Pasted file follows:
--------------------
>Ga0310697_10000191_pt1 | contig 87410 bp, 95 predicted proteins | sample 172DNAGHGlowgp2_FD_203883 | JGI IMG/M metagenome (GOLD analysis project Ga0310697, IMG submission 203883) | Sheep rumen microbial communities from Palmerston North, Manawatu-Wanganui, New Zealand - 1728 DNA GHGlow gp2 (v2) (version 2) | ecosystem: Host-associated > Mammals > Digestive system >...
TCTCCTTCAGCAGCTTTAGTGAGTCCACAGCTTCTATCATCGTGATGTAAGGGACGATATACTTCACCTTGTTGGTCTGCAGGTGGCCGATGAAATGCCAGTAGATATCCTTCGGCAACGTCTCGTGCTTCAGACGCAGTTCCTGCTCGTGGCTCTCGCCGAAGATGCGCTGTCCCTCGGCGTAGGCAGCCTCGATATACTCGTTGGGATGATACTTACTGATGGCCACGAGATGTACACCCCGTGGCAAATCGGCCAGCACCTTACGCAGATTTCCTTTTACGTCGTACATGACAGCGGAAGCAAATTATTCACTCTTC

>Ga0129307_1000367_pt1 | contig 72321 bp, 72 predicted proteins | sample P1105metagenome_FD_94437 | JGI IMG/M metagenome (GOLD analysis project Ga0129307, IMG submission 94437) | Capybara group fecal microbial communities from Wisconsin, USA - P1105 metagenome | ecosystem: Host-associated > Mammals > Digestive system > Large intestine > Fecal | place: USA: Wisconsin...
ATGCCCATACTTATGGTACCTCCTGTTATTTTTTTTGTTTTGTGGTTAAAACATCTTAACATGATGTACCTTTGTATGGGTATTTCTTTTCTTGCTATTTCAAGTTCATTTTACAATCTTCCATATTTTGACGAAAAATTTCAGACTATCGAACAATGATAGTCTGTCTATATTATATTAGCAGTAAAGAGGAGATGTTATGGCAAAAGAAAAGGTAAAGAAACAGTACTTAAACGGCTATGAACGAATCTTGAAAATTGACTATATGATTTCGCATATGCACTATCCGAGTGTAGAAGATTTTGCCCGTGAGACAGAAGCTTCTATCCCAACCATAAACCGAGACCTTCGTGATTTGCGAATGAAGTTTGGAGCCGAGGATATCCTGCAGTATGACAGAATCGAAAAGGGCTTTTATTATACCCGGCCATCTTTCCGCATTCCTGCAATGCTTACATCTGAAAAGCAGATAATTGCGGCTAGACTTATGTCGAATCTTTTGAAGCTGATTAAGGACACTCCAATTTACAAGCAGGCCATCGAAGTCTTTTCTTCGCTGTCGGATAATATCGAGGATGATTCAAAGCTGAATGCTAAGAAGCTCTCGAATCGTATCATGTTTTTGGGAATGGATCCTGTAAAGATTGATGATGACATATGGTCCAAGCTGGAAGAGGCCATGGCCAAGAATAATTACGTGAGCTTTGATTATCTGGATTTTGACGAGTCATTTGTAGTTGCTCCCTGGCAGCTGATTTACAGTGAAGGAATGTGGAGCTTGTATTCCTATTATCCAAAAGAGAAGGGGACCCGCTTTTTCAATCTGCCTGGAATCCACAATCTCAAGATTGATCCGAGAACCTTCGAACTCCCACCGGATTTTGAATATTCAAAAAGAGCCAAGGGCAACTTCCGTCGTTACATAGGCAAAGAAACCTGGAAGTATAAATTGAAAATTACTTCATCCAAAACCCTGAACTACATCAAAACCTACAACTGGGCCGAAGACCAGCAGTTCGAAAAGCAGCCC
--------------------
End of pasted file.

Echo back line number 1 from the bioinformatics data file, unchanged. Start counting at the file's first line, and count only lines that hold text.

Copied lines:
>Ga0310697_10000191_pt1 | contig 87410 bp, 95 predicted proteins | sample 172DNAGHGlowgp2_FD_203883 | JGI IMG/M metagenome (GOLD analysis project Ga0310697, IMG submission 203883) | Sheep rumen microbial communities from Palmerston North, Manawatu-Wanganui, New Zealand - 1728 DNA GHGlow gp2 (v2) (version 2) | ecosystem: Host-associated > Mammals > Digestive system >...